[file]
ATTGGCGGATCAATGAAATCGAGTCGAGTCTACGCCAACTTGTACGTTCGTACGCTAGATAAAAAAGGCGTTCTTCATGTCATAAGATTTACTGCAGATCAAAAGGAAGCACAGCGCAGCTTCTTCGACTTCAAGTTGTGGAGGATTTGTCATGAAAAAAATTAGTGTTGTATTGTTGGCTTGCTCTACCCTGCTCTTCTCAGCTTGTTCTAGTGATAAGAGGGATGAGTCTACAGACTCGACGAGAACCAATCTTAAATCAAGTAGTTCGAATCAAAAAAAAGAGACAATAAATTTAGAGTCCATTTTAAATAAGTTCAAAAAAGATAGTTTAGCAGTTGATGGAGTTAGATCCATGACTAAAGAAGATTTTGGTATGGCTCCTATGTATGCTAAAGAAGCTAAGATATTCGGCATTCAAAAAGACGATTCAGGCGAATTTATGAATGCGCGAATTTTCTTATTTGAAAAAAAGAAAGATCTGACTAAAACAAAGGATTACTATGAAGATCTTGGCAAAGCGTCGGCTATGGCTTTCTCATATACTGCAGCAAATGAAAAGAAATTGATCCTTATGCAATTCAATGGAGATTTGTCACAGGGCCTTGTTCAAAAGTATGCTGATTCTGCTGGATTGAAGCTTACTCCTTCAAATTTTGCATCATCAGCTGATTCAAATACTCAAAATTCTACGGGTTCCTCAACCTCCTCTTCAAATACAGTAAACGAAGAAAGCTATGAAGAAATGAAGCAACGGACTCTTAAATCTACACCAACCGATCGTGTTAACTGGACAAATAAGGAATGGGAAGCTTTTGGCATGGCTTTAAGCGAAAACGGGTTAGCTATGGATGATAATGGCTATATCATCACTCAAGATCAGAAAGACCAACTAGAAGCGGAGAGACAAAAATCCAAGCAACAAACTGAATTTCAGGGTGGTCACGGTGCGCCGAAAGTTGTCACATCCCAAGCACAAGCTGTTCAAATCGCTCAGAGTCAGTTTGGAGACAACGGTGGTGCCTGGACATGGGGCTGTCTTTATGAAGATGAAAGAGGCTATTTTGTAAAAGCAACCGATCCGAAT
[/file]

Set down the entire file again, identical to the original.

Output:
ATTGGCGGATCAATGAAATCGAGTCGAGTCTACGCCAACTTGTACGTTCGTACGCTAGATAAAAAAGGCGTTCTTCATGTCATAAGATTTACTGCAGATCAAAAGGAAGCACAGCGCAGCTTCTTCGACTTCAAGTTGTGGAGGATTTGTCATGAAAAAAATTAGTGTTGTATTGTTGGCTTGCTCTACCCTGCTCTTCTCAGCTTGTTCTAGTGATAAGAGGGATGAGTCTACAGACTCGACGAGAACCAATCTTAAATCAAGTAGTTCGAATCAAAAAAAAGAGACAATAAATTTAGAGTCCATTTTAAATAAGTTCAAAAAAGATAGTTTAGCAGTTGATGGAGTTAGATCCATGACTAAAGAAGATTTTGGTATGGCTCCTATGTATGCTAAAGAAGCTAAGATATTCGGCATTCAAAAAGACGATTCAGGCGAATTTATGAATGCGCGAATTTTCTTATTTGAAAAAAAGAAAGATCTGACTAAAACAAAGGATTACTATGAAGATCTTGGCAAAGCGTCGGCTATGGCTTTCTCATATACTGCAGCAAATGAAAAGAAATTGATCCTTATGCAATTCAATGGAGATTTGTCACAGGGCCTTGTTCAAAAGTATGCTGATTCTGCTGGATTGAAGCTTACTCCTTCAAATTTTGCATCATCAGCTGATTCAAATACTCAAAATTCTACGGGTTCCTCAACCTCCTCTTCAAATACAGTAAACGAAGAAAGCTATGAAGAAATGAAGCAACGGACTCTTAAATCTACACCAACCGATCGTGTTAACTGGACAAATAAGGAATGGGAAGCTTTTGGCATGGCTTTAAGCGAAAACGGGTTAGCTATGGATGATAATGGCTATATCATCACTCAAGATCAGAAAGACCAACTAGAAGCGGAGAGACAAAAATCCAAGCAACAAACTGAATTTCAGGGTGGTCACGGTGCGCCGAAAGTTGTCACATCCCAAGCACAAGCTGTTCAAATCGCTCAGAGTCAGTTTGGAGACAACGGTGGTGCCTGGACATGGGGCTGTCTTTATGAAGATGAAAGAGGCTATTTTGTAAAAGCAACCGATCCGAAT